44 August 26, 1858

Lucius writes to Henry near the end of the summer of 1858.  Lucius says he has received two letters from Henry in the last couple of weeks, and he does not mention the death of his daughter in the Spring — suggesting once again that there were letters between February and August that did not survive in the archive.

In response to Henry’s inquiries, Lucius has talked to the miller in Jonesville about “flouring” some local wheat for Henry.  Henry apparently considered the miller’s offer, because he did the math in pencil on the last page of the letter.  The wheat crop was much lighter than expected due to the rust, a fungal disease once known as the “polio of agriculture.”  Lucius says he has no live-in hired boy this season, and is “both man & boy this summer.”

Definition: Offal usually means the parts of an animal discarded after butchering, but can also refer to the byproducts of grain milling.

My transcription follows the images:


The original images are from the archives of the Ashfield Historical Society and are used with permission.


Allen Aug 26th 1858

Dear Brother

I take the present moment to drop a line to you.  I have received two letters from you within two or three weeks & I now attempt in part to answer them, although with regret I have been very dilatory. I was at Jonesville a day or two ago to see about wheat & flour &c.  I saw Baxter, the man that owns the mill.  He said that he would flour wheat on a short notice.  His terms of flouring were this.  He would give what flour the wheat would make & furnish barrel & deliver at the Depot & he keep the offals for fifty cts a barrel, or he would give the offals (or bean &c.) and charge seventy five cts on the barrel.  He says that last year and almost every year 4 1/2 bushels of wheat will make a barrel of flour.  He has not tested it this year but he thinks it will take 10 or 15 lbs more of wheat this year than most seasons.  Wheat is generally poor & considerably shrunk this season.

Since the new wheat has begun to come in to market the price for white wheat has been from $1.00 to $1.15.  It may be a little lower but I think that it will run higher.  There is a great deal of wheat a going into the market.  There has been on an average for the last two weeks about four thousand bushels per day or 100 loads in Jonesville & about 1/2 that amount in Hillsdale.  White wheat I think now stands at $1.15.  At these figures a barrel would cost here from $5.70 to $6.00.

The wheat that is bought in this market is all shipped, not any floured here scarcely.  About the mark I did not think to inquire particularly, about the 1/2 barrels he does not put up any in that way.  But if he can get the 1/2 barrels he would do it.  He has got the same miller that he had when you were here.  He says that he will make a good article, one that take well to retail first rate.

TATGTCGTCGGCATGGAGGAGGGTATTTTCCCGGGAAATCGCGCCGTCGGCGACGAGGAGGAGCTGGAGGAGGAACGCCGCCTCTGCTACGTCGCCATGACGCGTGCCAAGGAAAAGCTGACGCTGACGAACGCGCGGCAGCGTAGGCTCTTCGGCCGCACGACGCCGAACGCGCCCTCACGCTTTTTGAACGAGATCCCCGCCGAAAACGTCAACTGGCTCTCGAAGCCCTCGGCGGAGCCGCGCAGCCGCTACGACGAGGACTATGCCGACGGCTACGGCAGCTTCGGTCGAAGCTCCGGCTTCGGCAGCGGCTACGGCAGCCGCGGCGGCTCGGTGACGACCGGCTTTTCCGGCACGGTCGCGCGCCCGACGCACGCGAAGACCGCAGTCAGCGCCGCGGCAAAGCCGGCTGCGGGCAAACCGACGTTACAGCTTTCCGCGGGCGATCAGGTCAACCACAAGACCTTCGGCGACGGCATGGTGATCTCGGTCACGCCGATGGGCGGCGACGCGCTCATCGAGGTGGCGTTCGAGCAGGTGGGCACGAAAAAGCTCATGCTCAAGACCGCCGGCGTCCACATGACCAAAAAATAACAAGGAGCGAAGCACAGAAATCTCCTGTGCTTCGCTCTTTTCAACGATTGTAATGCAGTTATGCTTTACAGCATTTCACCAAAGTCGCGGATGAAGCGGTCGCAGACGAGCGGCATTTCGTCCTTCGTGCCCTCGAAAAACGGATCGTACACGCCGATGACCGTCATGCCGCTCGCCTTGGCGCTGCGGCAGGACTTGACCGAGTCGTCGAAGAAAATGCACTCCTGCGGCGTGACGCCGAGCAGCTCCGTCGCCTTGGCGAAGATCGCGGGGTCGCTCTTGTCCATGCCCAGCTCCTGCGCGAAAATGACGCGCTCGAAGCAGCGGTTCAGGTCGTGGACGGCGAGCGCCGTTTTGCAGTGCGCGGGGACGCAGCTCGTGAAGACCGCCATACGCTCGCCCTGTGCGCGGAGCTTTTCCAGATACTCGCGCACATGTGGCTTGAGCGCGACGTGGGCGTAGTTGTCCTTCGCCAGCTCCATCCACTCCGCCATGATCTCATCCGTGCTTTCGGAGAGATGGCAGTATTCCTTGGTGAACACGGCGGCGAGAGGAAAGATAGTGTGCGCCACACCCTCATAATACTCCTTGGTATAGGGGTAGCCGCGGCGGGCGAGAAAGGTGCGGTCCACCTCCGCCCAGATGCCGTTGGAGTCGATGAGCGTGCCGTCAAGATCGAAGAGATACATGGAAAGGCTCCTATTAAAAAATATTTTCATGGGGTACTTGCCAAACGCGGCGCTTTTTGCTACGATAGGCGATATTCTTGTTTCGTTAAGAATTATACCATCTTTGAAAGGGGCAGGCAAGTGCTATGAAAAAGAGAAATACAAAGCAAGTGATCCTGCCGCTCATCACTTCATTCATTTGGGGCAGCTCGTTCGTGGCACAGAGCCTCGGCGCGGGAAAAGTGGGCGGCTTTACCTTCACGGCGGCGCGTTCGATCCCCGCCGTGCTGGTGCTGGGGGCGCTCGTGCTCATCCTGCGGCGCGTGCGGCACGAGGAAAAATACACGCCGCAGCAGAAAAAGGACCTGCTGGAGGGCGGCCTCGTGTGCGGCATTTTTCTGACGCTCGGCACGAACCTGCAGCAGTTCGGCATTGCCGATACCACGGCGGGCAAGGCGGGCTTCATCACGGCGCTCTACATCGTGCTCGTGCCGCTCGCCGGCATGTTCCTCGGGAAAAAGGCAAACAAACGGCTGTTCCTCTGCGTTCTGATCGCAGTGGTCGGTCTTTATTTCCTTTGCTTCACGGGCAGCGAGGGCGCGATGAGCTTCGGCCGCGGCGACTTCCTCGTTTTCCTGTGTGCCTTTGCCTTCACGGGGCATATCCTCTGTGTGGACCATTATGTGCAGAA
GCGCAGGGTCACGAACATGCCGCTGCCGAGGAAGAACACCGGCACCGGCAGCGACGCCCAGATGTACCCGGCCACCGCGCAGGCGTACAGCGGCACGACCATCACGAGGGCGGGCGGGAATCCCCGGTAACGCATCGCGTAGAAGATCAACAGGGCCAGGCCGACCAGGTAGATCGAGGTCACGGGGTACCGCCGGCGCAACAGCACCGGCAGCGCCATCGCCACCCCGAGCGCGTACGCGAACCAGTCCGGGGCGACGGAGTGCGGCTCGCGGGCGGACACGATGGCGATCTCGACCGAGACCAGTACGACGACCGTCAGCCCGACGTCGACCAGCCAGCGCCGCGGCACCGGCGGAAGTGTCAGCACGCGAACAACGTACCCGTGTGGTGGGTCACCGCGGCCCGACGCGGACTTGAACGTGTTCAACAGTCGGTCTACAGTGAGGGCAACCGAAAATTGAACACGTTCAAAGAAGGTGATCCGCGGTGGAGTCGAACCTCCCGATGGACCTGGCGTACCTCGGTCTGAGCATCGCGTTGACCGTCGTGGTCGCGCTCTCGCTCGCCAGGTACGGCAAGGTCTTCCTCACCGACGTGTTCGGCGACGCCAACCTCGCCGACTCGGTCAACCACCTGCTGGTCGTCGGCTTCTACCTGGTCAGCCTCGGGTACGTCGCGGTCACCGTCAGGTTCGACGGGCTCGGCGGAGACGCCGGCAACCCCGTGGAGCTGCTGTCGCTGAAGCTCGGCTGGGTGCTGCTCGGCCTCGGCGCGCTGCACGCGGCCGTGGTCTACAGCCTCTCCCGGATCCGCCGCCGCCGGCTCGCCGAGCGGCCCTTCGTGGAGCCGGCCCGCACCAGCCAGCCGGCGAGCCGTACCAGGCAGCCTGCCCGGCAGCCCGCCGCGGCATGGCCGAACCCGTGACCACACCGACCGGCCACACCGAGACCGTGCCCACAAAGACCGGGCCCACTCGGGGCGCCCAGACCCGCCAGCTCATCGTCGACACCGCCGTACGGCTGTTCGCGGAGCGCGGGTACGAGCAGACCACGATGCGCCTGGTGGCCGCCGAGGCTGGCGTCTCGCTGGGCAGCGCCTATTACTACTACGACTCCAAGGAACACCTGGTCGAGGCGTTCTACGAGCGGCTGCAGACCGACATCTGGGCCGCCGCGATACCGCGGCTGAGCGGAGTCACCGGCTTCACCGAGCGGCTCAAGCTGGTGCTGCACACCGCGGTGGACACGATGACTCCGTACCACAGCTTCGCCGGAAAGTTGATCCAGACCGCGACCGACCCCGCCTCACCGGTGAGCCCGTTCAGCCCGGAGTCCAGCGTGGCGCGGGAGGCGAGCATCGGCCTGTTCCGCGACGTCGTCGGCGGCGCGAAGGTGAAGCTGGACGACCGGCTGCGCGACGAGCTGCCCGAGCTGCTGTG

If you see fit to get any put up I will assist you here.  I have been very busy this summer for I am alone.  Miles, the boy that was here last year, went to the State of N.Y. last spring and I am both man & boy this summer.  I have not hired much, only in harvesting & haying.

I saw a piece in the Northampton Courier concerning a man somewhere in the East that had tended eight acres of corn this summer.  I can say that of myself besides doing a great share of my harvesting & haying, I have about the same amount of hay this season as last.  I have not thrashed my wheat yet.  I thought before harvest that I should have about 250 bushels, but I think now that I shall have about 150.  The rust injured the wheat from one 1/4 to 1/2 throughout the state.  The prospect before harvest a few weeks was never better, but it has proved to be a short crop.  I also have got 12 acres of summer fallow which is partly plowed the second time, that I done myself in addition to all the boy work.           

Mother has had 3 or 4 shakes of the fever & ague.  She is better now.  Otherwise we have been well this summer.  Harrison & Lem have thrashed their wheat.   They had 100 bushels.  Anson has not thrashed.  He will have about 50 bushel. L. G. Says that he shan’t have not over six bushels.  Fruit is very scarce in this country.  There is no peaches.  We shall have about one half the apples as last year.  I have the same team that I had last year.  The Boys also have the same as last year.  My stock is about the same.  I summered about 10 tons of hay.  The hay crop is good this summer.  Corn about the same as last year.  There is not much old corn in the country, old corn is worth 60 cts.  Oats & potatoes are a light crop.

There is much more news that I might write but I have not time this morning as I have to go to Jonesville on business today.  I would like to write a little to Ralph & Ella but they must excuse me this time & write to me soon.

Yours in Haste

Lucius Ranney

H. S. Ranney

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